Author: Friedrich Hayek
Synopsis by MD. Rakibul Mobin
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Since its publication back in the 1940s, ‘The Road to Serfdom’ has played an influential role in illustrating liberalism. Author Friedrich Hayek strongly opposed the state control over the means of production in the book when it seemed pretty heretical as the then US first lady Eleanor Roosevelt espoused a totalitarian state’s head Stalin’s effort. Hayek feared the collectivist idea of empowering government with increasing economic power might lead countries to some sort of fascist institutions. He instead focused on individualism for economic development as a whole. He also argued that western democracies (i.e., the United States and the United Kingdom) have “progressively abandoned that freedom in economic affairs without which personal and political freedom has never existed in the past.” And in such a way, society leads to centralized planning, which naturally leads to totalitarianism.
The book illustrates Hayek’s cynical take on socialism and his utter disbelief in that system. He found it hypocritical because centralized systems often require propaganda to manipulate mass people to believe the state’s goals are theirs. According to him, the only chance to build a decent world is to “improve the general level of wealth,” which can only be achieved via the activities of free markets. Besides, the involvement of international organizations was also seen by him as a further threat to individual freedom.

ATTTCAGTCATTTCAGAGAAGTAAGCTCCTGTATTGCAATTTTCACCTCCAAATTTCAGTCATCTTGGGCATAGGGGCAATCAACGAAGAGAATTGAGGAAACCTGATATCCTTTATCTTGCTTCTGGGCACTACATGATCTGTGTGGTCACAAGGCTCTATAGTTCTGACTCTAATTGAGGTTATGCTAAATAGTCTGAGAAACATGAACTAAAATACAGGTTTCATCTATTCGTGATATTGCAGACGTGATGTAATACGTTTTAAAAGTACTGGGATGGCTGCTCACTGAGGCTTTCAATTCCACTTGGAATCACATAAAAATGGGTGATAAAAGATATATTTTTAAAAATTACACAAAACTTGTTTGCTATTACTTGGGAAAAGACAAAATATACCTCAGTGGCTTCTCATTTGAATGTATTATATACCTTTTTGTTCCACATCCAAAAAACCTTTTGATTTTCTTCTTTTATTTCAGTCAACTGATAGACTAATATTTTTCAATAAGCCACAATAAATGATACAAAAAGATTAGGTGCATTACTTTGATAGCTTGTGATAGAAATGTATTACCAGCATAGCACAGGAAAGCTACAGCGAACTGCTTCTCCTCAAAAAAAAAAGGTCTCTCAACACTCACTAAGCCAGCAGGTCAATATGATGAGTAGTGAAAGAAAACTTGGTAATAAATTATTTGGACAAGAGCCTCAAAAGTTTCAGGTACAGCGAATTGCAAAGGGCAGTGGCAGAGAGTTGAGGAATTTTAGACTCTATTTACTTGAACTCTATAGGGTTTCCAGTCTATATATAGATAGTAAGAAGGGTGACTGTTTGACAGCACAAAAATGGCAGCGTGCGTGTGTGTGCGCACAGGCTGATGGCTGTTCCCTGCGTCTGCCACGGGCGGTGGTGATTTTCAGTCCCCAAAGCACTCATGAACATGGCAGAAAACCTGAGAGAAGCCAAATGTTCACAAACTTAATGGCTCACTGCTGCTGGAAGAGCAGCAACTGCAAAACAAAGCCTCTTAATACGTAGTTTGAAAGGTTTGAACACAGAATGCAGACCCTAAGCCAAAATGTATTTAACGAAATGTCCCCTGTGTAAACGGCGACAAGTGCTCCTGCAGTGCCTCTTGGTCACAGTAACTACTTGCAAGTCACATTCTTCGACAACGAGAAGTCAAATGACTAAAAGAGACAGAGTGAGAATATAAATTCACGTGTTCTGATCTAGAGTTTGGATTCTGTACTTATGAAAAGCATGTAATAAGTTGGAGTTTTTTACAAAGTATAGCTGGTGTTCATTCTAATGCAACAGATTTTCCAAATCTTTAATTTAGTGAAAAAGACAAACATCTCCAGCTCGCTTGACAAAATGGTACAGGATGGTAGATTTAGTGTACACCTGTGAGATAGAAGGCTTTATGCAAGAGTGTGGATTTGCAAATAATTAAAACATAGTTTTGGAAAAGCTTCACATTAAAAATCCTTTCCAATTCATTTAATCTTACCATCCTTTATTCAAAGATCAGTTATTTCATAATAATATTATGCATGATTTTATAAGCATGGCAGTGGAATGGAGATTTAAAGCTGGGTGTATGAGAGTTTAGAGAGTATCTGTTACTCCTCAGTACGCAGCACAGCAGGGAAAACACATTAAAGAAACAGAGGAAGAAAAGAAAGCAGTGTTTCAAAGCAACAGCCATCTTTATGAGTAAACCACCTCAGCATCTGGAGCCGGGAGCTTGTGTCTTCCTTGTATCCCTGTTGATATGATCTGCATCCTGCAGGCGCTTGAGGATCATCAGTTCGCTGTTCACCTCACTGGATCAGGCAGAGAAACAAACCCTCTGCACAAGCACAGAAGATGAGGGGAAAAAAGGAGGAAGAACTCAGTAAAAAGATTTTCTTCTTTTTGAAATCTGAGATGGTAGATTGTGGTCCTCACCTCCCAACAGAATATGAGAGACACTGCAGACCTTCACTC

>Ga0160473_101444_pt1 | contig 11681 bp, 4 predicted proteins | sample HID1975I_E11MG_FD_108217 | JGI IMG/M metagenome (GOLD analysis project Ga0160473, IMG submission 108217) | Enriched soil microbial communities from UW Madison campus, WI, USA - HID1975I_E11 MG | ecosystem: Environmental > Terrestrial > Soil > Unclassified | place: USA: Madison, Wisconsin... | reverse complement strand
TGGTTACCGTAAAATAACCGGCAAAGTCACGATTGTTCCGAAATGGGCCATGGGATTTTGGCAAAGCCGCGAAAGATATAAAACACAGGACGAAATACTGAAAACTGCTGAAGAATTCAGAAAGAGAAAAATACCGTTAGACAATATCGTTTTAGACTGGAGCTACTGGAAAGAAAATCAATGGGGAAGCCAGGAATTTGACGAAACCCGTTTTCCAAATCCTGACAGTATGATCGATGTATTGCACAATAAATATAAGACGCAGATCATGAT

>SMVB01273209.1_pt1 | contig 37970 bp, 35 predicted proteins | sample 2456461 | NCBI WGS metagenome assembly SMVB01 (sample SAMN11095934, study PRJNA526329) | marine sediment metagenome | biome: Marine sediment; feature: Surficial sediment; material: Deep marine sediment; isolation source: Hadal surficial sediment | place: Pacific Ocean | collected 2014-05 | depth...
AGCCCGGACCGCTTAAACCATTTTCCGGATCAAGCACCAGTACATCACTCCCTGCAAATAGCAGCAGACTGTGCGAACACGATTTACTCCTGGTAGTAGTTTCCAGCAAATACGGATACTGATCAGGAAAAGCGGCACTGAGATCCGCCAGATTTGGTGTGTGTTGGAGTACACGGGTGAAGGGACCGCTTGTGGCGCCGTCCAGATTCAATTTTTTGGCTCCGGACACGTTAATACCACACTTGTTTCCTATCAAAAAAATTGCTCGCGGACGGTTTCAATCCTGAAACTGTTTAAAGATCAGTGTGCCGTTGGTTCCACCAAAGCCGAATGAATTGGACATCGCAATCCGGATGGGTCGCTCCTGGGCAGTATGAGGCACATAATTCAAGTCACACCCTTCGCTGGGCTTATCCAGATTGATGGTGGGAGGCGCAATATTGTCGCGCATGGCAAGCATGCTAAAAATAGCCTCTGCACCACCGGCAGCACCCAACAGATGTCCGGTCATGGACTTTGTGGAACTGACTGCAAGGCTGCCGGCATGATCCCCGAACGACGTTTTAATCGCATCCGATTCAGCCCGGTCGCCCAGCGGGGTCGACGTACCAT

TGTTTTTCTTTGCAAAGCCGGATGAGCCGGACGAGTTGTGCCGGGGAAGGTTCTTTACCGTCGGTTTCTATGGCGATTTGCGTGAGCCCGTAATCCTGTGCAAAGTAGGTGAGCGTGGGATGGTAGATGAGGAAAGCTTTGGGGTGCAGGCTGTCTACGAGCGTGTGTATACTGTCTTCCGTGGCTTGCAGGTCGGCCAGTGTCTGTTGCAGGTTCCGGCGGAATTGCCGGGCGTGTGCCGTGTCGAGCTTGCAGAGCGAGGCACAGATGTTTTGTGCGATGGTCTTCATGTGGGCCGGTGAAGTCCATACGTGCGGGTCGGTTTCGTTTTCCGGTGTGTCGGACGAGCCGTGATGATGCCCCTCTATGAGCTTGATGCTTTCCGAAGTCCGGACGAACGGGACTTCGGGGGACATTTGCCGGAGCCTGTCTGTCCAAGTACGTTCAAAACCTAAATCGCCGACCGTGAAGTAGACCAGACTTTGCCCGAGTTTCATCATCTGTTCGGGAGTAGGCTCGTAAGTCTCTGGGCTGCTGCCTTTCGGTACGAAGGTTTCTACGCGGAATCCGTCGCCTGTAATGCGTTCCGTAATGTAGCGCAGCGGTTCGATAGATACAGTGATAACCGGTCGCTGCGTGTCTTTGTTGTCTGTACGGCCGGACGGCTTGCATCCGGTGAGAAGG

“The Road to Serfdom” was listed as 100 Most Influential Books Ever Written by Martin Seymour Smith. It even influenced the 1945 British general election when Winston Churchill questioned a Labour Party government's feasibility based on Hayek’s thoughts on socialism and centralized planning.
Though many scholars opposed Hayek’s idea by proving that a social welfare state might outperform free-market economics, this book still significantly impacts the modern free market and individualistic economy and liberalism.
Elementary knowledge in political science, political philosophy, history, microeconomics and macroeconomics can help the readers grasp the content of this book in an easier way.